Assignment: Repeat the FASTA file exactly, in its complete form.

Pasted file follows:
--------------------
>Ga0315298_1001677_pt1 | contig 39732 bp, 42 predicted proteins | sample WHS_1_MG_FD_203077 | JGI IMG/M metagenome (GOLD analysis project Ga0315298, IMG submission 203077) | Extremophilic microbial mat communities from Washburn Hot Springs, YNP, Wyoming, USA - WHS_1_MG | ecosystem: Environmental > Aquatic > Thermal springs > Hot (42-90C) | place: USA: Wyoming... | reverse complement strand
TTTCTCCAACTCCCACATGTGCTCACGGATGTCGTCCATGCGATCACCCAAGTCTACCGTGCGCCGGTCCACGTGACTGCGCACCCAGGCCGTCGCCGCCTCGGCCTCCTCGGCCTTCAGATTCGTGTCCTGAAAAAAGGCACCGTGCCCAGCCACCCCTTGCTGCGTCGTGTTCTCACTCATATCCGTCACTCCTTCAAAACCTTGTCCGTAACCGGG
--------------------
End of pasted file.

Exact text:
>Ga0315298_1001677_pt1 | contig 39732 bp, 42 predicted proteins | sample WHS_1_MG_FD_203077 | JGI IMG/M metagenome (GOLD analysis project Ga0315298, IMG submission 203077) | Extremophilic microbial mat communities from Washburn Hot Springs, YNP, Wyoming, USA - WHS_1_MG | ecosystem: Environmental > Aquatic > Thermal springs > Hot (42-90C) | place: USA: Wyoming... | reverse complement strand
TTTCTCCAACTCCCACATGTGCTCACGGATGTCGTCCATGCGATCACCCAAGTCTACCGTGCGCCGGTCCACGTGACTGCGCACCCAGGCCGTCGCCGCCTCGGCCTCCTCGGCCTTCAGATTCGTGTCCTGAAAAAAGGCACCGTGCCCAGCCACCCCTTGCTGCGTCGTGTTCTCACTCATATCCGTCACTCCTTCAAAACCTTGTCCGTAACCGGG